Various devices are connected to the I/O bus 2112 including internal hard drive 2116 and removable storage drive 2118 such as a CDROM drive used to read a compact disk 2119 or a floppy drive used to read a floppy disk. The internal hard drive 2116 is used to store data, such as in files 2122 and database 2124. Database 2124 includes a structured collection of data, such as a relational database. A display 2120, such as a cathode ray tube (CRT), liquidcrystal display (LCD), etc. is connected to the I/O bus 2112 via a video adapter 2126.

A user enters commands and information into the computer 2100 by using input devices 2128, such as a keyboard and a mouse, which are connected to I/O bus 2112 via I/O ports 2129. Other types of pointing devices that may be used include track balls, joy sticks, and tracking devices suitable for positioning a cursor on a display screen of the display 2120.

Computer 2100 may include a network interface 2134 to connect to a remote computer 2130, an intranet, or the Internet via network 2132. The network 2132 may be a local area network or any other suitable communications network.

Computerreadable modules and applications 2140 and other data are typically stored on memory storage devices, which may include the internal hard drive 2116 or the compact disk 2119, and are copied to the RAM 2108 from the memory storage devices. In one embodiment, computerreadable modules and applications 2140 are stored in ROM 2106 and copied to RAM 2108 for execution, or are directly executed from ROM 2106. In still another embodiment, the computerreadable modules and applications 2140 are stored on external storage devices, for example, a hard drive of an external server computer, and delivered electronically from the external storage devices via network 2132.

The computerreadable modules 2140 may include compiled instructions for implementing the differential geometric techniques and/or geometric techniques to render positions of a magnetic field transducer (which may include a position of an object coupled to the magnetic field transducer) and/or a magnetic field generating sources described herein. The rendered positions may be outputted to display 2120 to enable users to view the positions. Further, position information may be outputted to other components of a navigation system and/or other types of systems which may use such information. As by way of nonlimiting examples, position information may be outputted to military command and control systems, drilling and exploration systems used in mining operations, vehicle tracking and/or routing control systems.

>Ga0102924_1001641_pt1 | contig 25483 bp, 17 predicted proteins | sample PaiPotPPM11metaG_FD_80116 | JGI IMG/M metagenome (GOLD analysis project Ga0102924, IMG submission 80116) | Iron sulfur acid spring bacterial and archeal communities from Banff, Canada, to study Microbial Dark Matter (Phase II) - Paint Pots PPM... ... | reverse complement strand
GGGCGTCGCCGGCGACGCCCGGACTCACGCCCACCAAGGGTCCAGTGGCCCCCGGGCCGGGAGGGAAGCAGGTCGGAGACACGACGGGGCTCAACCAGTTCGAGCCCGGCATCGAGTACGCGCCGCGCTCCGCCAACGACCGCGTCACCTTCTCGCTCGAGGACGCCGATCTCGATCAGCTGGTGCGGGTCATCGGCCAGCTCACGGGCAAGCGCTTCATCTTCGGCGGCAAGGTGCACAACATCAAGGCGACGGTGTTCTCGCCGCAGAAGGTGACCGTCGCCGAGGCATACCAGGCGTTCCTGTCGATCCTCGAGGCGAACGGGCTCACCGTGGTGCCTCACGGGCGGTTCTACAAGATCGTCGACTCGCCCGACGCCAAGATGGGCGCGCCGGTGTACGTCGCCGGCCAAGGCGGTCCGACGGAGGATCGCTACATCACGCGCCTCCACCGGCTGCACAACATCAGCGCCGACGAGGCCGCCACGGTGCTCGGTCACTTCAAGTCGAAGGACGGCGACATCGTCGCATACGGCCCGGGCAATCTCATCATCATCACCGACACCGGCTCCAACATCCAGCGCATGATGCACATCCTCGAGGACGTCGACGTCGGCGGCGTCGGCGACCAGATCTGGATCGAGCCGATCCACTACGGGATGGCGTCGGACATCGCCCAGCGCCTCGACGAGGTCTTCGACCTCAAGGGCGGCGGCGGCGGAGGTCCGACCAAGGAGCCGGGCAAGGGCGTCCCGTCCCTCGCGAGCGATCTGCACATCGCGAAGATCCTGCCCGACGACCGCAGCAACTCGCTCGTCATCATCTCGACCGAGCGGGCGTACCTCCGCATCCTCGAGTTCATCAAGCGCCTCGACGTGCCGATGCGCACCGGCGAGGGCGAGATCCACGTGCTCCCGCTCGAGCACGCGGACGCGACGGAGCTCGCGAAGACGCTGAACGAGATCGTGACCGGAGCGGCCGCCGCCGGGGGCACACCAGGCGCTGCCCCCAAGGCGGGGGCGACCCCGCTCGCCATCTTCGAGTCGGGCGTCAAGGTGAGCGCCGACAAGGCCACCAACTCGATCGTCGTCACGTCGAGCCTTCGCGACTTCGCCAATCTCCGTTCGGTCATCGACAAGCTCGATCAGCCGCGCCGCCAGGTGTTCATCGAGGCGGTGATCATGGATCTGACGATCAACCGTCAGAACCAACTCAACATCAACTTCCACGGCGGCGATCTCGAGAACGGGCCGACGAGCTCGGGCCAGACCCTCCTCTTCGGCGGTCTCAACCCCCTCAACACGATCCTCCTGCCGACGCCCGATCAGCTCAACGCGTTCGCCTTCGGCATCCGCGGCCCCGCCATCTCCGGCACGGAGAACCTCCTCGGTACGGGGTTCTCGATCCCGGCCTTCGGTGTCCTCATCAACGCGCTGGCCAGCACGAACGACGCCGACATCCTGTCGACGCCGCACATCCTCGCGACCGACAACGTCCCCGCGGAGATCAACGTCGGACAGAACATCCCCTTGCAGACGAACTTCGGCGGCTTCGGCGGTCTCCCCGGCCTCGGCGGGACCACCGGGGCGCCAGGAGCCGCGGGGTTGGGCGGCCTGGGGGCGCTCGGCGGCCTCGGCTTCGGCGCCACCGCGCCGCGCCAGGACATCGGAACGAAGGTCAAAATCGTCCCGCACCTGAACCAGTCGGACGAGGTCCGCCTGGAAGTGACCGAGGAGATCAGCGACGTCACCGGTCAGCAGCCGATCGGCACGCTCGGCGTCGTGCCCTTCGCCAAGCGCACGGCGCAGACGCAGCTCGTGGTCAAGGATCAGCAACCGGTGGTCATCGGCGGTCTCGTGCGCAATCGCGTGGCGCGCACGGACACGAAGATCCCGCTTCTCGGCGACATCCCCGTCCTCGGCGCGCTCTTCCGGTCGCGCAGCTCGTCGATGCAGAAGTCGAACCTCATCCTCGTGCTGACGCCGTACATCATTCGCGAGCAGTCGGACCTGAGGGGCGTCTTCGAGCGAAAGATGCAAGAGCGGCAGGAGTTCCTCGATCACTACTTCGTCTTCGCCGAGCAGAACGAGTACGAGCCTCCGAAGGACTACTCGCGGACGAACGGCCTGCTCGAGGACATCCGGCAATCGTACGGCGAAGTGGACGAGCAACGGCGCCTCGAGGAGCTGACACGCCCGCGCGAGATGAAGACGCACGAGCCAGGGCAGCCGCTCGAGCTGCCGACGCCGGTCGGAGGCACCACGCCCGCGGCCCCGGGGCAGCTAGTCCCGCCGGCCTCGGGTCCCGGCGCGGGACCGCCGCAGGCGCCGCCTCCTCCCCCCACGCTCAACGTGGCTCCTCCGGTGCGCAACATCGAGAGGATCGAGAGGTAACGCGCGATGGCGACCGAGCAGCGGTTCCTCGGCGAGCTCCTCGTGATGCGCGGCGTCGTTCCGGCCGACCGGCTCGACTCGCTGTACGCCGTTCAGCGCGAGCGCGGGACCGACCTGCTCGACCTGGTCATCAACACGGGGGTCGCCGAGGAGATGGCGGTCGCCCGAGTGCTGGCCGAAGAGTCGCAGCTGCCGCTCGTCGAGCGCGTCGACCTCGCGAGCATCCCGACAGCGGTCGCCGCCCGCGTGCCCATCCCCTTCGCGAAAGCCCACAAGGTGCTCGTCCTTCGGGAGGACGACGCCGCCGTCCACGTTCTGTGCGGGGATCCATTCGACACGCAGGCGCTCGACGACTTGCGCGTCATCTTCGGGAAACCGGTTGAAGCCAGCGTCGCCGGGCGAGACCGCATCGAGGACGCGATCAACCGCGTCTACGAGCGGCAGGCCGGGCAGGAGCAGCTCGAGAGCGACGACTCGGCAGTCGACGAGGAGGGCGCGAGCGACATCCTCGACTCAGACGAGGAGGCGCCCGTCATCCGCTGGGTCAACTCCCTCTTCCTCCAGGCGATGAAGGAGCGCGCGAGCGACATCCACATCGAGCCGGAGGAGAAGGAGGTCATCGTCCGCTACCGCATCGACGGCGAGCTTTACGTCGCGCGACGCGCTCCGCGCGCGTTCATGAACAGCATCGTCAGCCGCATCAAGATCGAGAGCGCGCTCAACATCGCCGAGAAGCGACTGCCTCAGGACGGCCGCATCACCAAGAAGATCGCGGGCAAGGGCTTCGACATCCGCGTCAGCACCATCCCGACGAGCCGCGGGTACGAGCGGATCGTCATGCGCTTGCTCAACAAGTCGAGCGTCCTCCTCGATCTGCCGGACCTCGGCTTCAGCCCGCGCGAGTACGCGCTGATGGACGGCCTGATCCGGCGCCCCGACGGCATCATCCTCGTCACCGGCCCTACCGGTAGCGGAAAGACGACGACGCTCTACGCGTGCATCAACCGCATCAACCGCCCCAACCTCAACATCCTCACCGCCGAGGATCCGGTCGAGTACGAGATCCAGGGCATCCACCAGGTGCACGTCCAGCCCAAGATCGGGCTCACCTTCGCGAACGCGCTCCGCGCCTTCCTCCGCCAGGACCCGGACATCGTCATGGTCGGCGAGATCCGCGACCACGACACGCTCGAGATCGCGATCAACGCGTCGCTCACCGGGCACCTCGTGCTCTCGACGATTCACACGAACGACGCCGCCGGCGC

In a further embodiment, the computer 2100 may execute a first differential geometric program on a first processor to render position information for a first object of interest and a second geometric program on a second processor to render position information for a second object of interest. For example, the first and second processor may be respective processors of a dualcore processor. Alternatively, the first and second processor may respective first and second computing devices.

The computer 2100 may execute a database application 2142, such as Oracle™ database from Oracle Corporation, to model, organize, and query data stored in database 2124. The data may be used by the computerreadable modules and applications 2140 and/or passed over the network 2132 to the remote computer 2130 and other systems.

In general, the operating system 2144 executes computerreadable modules and applications 2140 and carries out instructions issued by the user. For example, when the user wants to execute a computerreadable module 2140, the operating system 2144 interprets the instruction and causes the processor 2102 to load the computerreadable module 2140 into RAM 2108 from memory storage devices. Once the computerreadable module 2140 is loaded into RAM 2108, the processor 2102 can use the computerreadable module 2140 to carry out various instructions. The processor 2102 may also load portions of computerreadable modules and applications 2140 into RAM 2108 as needed. The operating system 2144 uses device drivers 2146 to interface with various devices, including memory storage devices, such as hard drive 2116 and removable storage drive 2118, network interface 2134, I/O ports 2129, video adapter 2126, and printers.

Having described exemplary embodiments of the invention, it will now become apparent to one of ordinary skill in the art that other embodiments incorporating their concepts may also be used. The embodiments contained herein should not be limited to disclosed embodiments but rather should be limited only by the spirit and scope of the appended claims. All publications and references cited herein are expressly incorporated herein by reference in their entirety.